Maybe we cram inspiration from other senses. Taste, music. What’s the essay writing playlist, the studio rock list? What’s for lunch? While the essayist may take a break and read another’s words, I might go to “Art Propelled” or Instagram. Edmund De Waal writes about his installation “Library of Exile,” and before I know it I have gessoed, burned, and slashed a diptych with his quote “where books are burned in the end people will also be burned.” I tie on a button that belonged to my grandmother, a pogrom survivor. I add too many porcelain scrolls, molded clay faces and scribbled shards. I edit but leave a Jewish star scraped into the thick chalky paint. I return to this essay and have a hard time knowing which of these descriptors I should leave in. Is it too heavy for these fragile times? In the background Tom Petty sings about not having to live like a refugee.

Phrases from my flash essays become titles for the collages but my writing tends to the darkness pulled from many regrets. The visual work, for the most part, is “pretty” so I rework those titles. Maybe the pandemic inspired in me the need to do more pleasing things.

Because we write on computers, we miss the other senses. I stop to read a bit, and as more evidence of order in the universe, Brian Doyle describes in “Sensualiterature” from the Sunday CNF Short Reads:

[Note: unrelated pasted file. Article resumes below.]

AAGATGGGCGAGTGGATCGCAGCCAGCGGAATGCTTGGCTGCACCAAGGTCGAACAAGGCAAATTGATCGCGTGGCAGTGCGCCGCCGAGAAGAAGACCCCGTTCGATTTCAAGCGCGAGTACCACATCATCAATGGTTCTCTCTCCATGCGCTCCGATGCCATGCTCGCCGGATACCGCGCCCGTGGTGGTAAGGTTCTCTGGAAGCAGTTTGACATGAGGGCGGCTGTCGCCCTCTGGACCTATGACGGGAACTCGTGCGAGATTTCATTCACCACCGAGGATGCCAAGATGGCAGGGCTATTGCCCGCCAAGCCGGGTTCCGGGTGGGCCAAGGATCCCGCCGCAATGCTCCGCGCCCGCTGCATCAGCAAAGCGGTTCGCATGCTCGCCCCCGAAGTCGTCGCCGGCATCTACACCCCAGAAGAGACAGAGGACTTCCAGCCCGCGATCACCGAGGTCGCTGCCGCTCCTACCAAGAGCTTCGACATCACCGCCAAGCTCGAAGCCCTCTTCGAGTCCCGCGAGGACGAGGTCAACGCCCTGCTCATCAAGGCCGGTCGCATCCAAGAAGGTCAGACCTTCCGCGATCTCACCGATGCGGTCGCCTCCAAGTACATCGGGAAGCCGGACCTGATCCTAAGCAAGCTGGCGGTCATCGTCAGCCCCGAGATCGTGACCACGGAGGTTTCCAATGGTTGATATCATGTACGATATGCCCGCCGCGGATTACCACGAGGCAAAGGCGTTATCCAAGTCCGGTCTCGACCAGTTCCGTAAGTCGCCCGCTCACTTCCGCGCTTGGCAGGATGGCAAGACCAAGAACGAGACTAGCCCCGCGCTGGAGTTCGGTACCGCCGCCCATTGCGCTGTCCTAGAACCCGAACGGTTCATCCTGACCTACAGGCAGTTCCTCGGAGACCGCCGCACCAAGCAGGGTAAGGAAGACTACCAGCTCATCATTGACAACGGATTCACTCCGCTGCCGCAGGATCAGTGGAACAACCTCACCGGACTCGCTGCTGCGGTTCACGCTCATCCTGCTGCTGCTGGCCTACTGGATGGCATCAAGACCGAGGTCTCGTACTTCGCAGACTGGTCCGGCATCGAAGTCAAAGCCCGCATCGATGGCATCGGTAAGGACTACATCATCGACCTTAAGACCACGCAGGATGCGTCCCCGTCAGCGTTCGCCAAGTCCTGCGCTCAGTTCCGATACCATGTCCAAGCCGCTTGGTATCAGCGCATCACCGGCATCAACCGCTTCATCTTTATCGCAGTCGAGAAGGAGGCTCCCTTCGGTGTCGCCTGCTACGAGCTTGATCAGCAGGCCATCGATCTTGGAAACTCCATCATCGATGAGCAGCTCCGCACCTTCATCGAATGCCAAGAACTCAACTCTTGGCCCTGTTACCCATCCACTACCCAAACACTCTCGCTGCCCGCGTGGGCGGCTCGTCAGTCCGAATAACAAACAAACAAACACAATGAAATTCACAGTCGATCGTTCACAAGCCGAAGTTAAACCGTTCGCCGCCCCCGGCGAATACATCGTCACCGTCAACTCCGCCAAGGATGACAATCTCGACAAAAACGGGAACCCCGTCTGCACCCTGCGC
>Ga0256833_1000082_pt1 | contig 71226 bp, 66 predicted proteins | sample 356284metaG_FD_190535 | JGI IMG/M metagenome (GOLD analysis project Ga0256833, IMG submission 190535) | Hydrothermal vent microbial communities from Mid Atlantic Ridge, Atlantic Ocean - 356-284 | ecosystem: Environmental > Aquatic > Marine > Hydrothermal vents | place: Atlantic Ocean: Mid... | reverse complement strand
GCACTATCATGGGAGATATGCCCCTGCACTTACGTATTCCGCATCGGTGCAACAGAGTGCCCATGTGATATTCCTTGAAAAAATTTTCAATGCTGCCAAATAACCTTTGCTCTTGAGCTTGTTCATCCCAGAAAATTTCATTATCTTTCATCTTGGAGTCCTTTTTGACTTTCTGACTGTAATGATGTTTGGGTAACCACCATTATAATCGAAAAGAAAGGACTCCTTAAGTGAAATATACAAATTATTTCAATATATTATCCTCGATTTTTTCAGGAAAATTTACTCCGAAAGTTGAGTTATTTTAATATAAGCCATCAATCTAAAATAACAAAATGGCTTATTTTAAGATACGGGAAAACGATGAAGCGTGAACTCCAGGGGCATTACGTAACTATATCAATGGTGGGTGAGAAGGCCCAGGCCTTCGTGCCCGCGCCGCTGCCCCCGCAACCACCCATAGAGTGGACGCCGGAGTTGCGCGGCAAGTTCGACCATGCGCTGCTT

One of the things that we do not talk about when we talk about writing is the sound and scent and sensuality of it, the scratching and hammering and tapping, the pitter of pencils and the scribble and scrawl of pens… the dark moist smell of ink and the rough grain of dense paper and the faint scent of glue.

OK, thank you. It’s all bricolage. It’s all right there.

And because this draft comes in at 904 words, I go back to the delete key.


Nina Gaby’s newest body of work will be exhibited both in St. Johnsbury, Vermont this August with the Vermont Book Arts Guild, and in Rochester, NY, for the month of September, along with her artist sister, in a show they have entitled “Mixed States,” referencing mood, terrain, geography, and the always changing landscape of visual narrative. See more at www.ninagaby.com.